Bibliography

Fusulier, B., D.-G. Tremblay and M. Di Loreto (2008). “La conciliation emploi-famille dans le secteur du travail social au Québec : une différence de genre? Quelques éléments de réponse,” Politiques sociales, vol. 68, no. 1, pp. 63-81.

Tremblay, D.-G. (2009). “Quebec's Policies for Work-Family Balance: A Model for Canada?,” in M. Cohen and J. Pulkingham, Public Policy for Women: The State, Income Security and Labour Market Issues, Toronto, University of Toronto Press, pp. 271-290.

Tremblay, D.-G. (2008). Conciliation emploi-famille et temps sociaux, Québec, Presses de l'Université du Québec.

Tremblay, D.-G. (2008). “Les politiques familiales et l'articulation emploi-famille au Québec et au Canada,” in N. Bigras and G. Cantin (eds.), Dix ans après la politique familiale, où en sont les centres de la petite enfance?, Québec, Presses de l'Université du Québec.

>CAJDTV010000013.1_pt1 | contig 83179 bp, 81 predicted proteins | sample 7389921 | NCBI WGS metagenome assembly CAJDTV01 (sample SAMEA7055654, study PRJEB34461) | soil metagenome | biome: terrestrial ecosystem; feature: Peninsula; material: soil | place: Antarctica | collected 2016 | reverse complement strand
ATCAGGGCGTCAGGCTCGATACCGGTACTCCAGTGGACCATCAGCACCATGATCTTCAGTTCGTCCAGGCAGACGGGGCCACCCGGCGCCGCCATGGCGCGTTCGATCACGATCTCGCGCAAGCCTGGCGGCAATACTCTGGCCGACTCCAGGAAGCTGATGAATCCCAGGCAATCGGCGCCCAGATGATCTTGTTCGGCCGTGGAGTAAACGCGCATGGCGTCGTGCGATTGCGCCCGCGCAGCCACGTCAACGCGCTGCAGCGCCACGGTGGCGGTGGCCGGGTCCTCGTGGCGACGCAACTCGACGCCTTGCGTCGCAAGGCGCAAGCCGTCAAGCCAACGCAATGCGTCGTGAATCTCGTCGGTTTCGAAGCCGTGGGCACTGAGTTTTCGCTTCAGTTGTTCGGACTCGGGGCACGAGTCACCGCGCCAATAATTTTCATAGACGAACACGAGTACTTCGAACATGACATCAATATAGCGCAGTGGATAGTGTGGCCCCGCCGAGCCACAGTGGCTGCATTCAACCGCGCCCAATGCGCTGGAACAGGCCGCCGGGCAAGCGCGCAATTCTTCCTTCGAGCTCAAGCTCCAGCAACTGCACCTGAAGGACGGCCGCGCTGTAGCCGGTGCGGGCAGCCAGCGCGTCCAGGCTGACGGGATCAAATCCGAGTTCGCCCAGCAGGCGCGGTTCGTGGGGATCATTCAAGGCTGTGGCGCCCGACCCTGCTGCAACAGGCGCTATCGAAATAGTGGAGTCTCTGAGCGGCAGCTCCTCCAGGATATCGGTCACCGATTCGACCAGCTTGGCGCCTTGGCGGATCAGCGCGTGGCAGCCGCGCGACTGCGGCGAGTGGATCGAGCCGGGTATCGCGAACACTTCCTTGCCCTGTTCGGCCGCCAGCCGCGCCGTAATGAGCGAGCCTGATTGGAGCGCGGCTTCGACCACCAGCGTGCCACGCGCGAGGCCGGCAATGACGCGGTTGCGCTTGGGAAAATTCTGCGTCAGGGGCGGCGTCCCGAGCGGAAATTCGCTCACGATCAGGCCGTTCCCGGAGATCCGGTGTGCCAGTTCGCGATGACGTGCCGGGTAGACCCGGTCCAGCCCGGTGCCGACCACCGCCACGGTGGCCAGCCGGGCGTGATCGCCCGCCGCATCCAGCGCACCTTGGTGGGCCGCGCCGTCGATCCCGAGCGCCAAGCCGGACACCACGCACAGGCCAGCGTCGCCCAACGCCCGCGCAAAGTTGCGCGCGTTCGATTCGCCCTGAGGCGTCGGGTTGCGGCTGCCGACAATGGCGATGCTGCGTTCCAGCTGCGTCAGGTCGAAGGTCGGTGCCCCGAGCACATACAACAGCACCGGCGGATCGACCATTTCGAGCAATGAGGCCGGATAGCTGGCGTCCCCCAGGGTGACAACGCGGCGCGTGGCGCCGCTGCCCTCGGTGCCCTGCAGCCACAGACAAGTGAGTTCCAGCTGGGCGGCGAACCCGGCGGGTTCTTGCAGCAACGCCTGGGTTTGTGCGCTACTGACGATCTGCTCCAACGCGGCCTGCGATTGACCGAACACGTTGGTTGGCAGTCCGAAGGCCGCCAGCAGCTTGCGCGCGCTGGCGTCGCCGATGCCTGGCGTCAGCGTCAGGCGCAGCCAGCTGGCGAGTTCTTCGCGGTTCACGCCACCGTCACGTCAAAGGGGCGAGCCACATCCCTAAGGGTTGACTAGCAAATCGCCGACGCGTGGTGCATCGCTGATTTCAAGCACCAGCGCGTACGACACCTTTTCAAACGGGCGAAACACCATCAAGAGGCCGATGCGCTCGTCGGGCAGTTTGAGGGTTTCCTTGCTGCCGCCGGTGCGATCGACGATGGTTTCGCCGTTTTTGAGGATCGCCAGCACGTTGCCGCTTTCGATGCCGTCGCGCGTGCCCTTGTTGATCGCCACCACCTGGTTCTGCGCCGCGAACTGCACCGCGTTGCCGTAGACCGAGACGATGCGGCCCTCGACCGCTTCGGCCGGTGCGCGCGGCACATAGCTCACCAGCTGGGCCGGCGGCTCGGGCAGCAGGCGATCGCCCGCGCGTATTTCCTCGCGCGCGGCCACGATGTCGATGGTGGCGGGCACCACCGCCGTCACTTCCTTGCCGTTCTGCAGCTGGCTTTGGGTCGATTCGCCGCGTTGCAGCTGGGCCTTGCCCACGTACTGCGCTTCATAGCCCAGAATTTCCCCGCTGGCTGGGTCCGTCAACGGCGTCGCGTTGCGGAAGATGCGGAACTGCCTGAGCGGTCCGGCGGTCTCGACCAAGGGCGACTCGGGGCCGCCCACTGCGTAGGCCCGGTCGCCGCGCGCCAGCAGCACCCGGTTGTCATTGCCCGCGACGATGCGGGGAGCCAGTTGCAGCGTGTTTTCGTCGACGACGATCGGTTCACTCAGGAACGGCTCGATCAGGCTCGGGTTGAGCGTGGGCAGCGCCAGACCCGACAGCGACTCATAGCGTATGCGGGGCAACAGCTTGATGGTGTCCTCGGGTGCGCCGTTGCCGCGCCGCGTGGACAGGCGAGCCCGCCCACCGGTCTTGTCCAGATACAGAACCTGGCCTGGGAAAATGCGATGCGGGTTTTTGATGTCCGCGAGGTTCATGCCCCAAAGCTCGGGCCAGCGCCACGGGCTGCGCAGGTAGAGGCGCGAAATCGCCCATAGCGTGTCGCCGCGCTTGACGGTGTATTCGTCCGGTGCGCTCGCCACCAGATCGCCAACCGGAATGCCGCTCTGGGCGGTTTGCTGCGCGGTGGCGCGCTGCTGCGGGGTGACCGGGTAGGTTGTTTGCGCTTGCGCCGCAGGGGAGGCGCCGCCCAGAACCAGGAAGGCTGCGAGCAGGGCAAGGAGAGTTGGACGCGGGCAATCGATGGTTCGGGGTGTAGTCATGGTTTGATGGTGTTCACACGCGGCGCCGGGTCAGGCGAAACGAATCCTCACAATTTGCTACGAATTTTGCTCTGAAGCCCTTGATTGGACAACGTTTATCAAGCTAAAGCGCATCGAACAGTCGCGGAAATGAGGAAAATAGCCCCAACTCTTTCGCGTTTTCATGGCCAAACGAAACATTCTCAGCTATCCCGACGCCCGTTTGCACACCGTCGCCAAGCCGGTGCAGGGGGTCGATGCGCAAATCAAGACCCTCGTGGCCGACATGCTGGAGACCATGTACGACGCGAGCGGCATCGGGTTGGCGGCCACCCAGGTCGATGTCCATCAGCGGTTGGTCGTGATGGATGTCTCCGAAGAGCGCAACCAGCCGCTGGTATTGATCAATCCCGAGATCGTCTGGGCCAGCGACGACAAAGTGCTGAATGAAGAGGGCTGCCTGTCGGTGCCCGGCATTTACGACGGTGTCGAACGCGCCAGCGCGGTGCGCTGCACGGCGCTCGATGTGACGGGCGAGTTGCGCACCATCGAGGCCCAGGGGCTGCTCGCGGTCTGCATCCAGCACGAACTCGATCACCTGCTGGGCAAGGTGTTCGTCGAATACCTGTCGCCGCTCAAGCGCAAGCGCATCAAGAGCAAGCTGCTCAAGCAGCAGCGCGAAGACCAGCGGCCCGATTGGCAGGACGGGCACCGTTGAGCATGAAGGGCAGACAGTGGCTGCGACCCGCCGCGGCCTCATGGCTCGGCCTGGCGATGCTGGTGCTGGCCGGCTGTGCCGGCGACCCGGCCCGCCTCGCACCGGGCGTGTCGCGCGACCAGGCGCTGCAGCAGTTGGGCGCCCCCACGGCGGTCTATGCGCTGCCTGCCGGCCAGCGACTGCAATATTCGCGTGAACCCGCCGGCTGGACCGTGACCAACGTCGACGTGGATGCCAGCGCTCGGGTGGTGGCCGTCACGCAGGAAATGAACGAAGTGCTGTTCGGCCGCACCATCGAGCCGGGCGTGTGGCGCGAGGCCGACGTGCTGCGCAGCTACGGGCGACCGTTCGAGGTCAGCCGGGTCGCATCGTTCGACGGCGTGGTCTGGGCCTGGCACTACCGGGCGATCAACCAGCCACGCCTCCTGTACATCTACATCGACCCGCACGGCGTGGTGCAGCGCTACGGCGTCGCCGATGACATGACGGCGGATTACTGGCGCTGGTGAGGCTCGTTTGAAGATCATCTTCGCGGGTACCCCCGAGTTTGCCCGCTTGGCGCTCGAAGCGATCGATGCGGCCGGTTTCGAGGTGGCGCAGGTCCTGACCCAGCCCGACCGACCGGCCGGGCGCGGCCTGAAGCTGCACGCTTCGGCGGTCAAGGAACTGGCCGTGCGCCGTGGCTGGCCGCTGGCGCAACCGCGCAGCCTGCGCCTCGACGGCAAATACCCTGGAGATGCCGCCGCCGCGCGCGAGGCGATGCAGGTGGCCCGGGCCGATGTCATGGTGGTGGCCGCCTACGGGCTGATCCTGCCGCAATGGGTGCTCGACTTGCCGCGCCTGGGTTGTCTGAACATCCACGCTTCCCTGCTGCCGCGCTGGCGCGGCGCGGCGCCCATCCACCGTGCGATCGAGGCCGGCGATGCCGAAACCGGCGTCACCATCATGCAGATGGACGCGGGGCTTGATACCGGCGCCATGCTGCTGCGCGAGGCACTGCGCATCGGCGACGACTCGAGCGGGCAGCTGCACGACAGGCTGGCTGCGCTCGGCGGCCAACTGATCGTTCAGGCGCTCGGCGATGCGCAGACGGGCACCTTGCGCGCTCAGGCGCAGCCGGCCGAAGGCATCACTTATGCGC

Tremblay, D.-G. (ed.) (2005). De la conciliation emploi-famille à une politique des temps sociaux, Québec, Presses de l'Université du Québec.

Tremblay, D.-G., B. Fusulier and M. Di Loreto (2009). “Le soutien organisationnel à l'égard des carrières : le travail social, un milieu de travail (peu) favorable à la conciliation emploi-famille?,” Revue multidisciplinaire sur l'emploi, le syndicalisme et le travail, vol. 4, no. 1, pp. 27-44.

Tremblay, D.-G. and É. Genin (2010). “Parental Leave: When First Hand Experience Does Not Measure Up to Perception,” International Journal of Sociology and Social Policy, vol. 30, no. 9-10, pp. 532-544.

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Reproduction
Reproduction in whole or part of the definitions contained in the Encyclopedic Dictionary of Public Administration is authorized, provided the source is acknowledged.

How to cite
Tremblay, D.-G. (2012). “Work-life Balance,” in L. Côté and J.-F. Savard (eds.), Encyclopedic Dictionary of Public Administration, [online], www.dictionnaire.enap.ca

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Library and Archives Canada, 2012 | ISBN 978-2-923008-70-7 (Online)